of the jaws in patients with bone metastasis from a variety of
solid tumors, breast cancer, and multiple myeloma has been reported
in the literature. In the last two years the number of reports
of this type has increased significantly. The patients are invariably
on an intravenous bisphosphenate regimen. Bisphosphenates have
a primary function of inhibiting bone resorption and maintaining
bone density. Common names for these medications are: Zometa,
Aredia, Fosamax, Bonvia, Actonel, Skelid, Bonefos, and Didronel.
Also any generic drugs ending in the suffix - “dronate”
are included. There have been multiple case reports in the medical
literature, however, none have appeared earlier than 2003 and
the drug company Novartis Pharmaceuticals did not alert dentists
to possible oral problems with the drug until May of 2005.
The mechanism is thought to be inhibition of osteoclastic function
which results in the suppression of normal bone metabolism and
inhibited vascularity. In the oral cavity, the maxilla and mandible
are subjected to constant stress from masticatory forces. This
combined with the bacterial flora of the oral environment make
bisphosphenate related osteonecrosis more common in the mouth
than other parts of the body.
The initial clinical clinical presentation may be seen as a boney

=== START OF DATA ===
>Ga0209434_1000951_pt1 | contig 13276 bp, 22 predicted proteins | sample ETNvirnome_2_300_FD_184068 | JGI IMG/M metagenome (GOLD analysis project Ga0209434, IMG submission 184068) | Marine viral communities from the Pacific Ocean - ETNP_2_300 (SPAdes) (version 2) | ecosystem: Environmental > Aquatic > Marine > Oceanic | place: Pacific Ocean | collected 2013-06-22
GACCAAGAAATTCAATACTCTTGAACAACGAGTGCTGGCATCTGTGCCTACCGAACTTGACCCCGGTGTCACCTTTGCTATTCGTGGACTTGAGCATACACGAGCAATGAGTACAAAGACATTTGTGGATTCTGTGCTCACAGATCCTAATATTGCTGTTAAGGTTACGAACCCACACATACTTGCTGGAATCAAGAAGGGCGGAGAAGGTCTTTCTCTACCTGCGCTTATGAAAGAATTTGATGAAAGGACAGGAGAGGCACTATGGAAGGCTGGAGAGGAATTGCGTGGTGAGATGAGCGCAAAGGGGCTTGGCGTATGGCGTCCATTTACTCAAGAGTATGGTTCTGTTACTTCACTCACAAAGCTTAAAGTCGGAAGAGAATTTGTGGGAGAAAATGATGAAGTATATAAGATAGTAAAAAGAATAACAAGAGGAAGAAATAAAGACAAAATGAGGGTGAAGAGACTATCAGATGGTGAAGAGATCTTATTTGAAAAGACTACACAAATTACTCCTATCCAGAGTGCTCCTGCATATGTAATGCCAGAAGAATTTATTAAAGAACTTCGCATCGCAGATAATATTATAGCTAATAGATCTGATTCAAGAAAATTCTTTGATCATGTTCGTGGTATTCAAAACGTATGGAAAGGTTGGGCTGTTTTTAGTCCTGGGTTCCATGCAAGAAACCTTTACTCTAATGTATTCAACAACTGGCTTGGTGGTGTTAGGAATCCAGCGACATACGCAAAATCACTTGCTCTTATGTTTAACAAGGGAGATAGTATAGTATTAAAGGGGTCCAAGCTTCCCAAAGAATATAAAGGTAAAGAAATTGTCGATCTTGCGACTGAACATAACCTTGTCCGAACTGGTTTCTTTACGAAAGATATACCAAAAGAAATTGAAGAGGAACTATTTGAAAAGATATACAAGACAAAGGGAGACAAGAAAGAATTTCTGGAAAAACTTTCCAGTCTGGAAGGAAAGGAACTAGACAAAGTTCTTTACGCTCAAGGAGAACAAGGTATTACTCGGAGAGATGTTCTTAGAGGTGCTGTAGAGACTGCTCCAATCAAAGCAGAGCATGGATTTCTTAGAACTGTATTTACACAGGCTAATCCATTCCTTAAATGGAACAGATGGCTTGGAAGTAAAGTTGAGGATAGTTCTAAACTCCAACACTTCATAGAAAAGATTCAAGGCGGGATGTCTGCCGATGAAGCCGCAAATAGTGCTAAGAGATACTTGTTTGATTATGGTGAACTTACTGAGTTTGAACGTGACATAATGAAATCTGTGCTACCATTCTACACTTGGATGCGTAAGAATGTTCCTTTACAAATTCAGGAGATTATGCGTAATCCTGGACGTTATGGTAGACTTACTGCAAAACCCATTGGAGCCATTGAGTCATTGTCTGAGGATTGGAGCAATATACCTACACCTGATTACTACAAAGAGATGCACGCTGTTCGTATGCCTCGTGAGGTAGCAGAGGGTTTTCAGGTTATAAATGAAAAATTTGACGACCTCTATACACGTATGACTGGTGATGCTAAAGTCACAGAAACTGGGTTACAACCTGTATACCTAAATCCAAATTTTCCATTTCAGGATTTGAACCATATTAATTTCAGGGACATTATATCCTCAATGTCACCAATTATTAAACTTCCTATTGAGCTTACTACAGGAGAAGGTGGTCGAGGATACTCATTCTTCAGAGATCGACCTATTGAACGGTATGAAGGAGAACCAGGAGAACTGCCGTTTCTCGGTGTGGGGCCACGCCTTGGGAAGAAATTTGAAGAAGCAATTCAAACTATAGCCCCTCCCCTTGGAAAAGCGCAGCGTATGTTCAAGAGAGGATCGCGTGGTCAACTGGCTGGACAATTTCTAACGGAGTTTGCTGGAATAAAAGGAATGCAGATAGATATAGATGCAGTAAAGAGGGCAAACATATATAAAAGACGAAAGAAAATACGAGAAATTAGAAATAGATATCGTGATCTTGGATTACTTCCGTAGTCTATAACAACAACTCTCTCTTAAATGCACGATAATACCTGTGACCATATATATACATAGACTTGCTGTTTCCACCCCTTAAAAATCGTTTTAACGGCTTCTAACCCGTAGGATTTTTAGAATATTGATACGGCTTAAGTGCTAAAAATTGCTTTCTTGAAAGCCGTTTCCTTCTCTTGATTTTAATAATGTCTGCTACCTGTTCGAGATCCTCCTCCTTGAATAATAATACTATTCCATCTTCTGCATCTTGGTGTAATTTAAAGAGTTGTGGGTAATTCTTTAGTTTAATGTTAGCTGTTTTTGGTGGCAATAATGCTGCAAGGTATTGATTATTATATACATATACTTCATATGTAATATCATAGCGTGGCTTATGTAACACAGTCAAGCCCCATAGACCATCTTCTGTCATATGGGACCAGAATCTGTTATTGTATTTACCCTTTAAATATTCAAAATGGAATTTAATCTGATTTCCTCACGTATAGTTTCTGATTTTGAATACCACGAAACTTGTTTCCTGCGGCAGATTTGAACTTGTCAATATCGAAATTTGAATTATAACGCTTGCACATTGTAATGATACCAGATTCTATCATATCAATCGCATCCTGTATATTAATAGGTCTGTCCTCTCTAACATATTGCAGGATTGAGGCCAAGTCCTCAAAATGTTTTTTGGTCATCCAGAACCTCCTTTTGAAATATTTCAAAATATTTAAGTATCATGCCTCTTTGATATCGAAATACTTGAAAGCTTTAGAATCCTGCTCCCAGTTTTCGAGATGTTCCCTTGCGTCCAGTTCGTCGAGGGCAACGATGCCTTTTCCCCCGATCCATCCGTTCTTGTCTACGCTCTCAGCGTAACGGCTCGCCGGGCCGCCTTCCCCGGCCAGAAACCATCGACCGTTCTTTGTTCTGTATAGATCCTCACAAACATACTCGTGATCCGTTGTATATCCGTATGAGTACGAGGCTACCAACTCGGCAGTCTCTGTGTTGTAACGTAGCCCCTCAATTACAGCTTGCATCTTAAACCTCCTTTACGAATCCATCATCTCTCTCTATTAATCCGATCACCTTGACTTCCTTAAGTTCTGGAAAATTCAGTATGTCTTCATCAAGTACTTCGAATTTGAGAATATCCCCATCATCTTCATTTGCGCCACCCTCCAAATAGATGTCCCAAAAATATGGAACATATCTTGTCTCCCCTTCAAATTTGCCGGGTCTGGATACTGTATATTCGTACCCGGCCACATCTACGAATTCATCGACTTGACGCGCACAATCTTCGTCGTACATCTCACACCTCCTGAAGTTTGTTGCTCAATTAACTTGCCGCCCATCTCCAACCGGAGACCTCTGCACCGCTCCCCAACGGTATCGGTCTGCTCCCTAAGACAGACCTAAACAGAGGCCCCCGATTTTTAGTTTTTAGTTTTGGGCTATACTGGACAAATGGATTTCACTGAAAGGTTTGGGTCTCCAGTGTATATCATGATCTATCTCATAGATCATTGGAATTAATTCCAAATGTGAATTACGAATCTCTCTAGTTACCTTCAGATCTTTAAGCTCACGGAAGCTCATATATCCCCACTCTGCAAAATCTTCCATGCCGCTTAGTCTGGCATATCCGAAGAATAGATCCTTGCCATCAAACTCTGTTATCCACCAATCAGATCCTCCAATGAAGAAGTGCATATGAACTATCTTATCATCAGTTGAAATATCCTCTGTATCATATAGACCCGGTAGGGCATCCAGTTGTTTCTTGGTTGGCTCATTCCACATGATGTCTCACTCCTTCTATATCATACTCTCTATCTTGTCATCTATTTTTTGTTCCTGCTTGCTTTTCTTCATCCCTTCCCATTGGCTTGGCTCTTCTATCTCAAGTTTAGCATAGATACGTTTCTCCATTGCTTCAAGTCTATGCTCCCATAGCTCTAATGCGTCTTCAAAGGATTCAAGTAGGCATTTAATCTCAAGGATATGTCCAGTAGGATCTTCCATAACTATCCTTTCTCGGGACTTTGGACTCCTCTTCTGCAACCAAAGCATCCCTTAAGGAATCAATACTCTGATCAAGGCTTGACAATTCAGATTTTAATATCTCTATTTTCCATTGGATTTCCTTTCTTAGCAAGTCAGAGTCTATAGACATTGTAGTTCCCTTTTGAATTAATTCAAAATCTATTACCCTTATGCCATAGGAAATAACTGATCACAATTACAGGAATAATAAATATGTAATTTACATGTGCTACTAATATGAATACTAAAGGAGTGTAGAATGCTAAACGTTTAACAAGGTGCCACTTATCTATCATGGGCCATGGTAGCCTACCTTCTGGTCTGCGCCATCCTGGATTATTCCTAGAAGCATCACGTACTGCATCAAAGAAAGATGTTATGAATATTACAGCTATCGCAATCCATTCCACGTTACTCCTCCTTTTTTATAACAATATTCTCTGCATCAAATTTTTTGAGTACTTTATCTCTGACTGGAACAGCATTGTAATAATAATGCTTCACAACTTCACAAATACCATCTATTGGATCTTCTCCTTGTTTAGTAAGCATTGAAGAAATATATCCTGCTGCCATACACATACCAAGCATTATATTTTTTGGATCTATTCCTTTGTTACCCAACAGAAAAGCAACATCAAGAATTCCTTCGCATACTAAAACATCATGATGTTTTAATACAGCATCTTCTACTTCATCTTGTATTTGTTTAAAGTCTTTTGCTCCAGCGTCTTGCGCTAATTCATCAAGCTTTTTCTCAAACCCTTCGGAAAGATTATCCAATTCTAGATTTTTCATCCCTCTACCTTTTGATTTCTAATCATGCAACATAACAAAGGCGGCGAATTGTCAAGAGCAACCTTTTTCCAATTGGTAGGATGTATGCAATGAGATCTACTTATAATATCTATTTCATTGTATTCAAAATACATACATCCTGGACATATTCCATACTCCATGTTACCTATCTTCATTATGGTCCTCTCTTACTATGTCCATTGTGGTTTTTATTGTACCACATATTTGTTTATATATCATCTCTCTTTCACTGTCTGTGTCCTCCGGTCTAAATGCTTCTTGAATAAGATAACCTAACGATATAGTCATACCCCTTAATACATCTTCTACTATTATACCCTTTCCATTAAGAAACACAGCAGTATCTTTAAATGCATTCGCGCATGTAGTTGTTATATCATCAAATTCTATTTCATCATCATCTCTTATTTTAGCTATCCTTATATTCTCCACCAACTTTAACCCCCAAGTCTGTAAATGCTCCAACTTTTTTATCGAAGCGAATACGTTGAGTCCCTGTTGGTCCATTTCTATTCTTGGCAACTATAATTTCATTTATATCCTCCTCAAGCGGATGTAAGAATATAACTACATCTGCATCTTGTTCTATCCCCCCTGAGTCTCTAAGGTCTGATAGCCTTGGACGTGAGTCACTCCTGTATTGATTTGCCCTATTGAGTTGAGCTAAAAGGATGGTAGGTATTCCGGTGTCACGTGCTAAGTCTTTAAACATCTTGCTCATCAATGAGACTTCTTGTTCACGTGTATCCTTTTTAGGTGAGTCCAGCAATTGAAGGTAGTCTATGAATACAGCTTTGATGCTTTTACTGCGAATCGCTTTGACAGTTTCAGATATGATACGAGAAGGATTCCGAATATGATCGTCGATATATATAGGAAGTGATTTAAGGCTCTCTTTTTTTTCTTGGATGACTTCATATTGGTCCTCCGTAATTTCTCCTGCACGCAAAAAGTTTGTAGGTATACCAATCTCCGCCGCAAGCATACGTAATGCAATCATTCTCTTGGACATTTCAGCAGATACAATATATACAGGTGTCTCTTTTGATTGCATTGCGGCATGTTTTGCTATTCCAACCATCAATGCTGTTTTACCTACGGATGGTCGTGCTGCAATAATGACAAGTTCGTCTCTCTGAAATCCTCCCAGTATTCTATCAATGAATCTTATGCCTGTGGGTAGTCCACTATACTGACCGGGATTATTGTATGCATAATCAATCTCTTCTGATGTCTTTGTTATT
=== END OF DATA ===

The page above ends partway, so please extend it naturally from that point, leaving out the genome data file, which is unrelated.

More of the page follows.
sequestrum protruding through the mucosa. Some sequestra occur
spontaneously or can be associated with trauma from sharp food
Bisphosphenate associated osteonecrosis has significant clinical
implications because many patients fail to heal after dental surgical
Routine restorative treatment with local aesthesia can be provided.
The mucosa should be as trauma free as possible, especially during
scaling and prophylaxis.
Teeth that are extensively carious should be considered for endodontic
treatment, extraction should be avoided whenever possible.
Orthodontic extrusion until the root tip is free of the alveolar
bone is an alternative for extraction.
The exposed bone can only be treated minimally with superficial
debridement. Antibiotic and chlorhexidine rinses are recommended.
** Patients may not remember to inform their dentist that they
have received an intravenous drug because it may only be administered
once per month in a hospital oncology unit.
** The oral medication Fosamax is more likely to be reported on
the medical history because it is taken daily or weekly. Fosamax
is sometimes used with intravenous bisphosphenates.
** Written medical histories can be used to query the patient
for specific drug use, for example, past use of the diet drug
Phen-Fen. A recommendation for managing potential problems with
bisphosphenates is to specifically ask about use of Fosamax or
“other osteoporosis type medications” in the medical
December 2005 issue of the Journal of the American Dental Association
has devoted the cover story and three clinically significant articles
to this important topic
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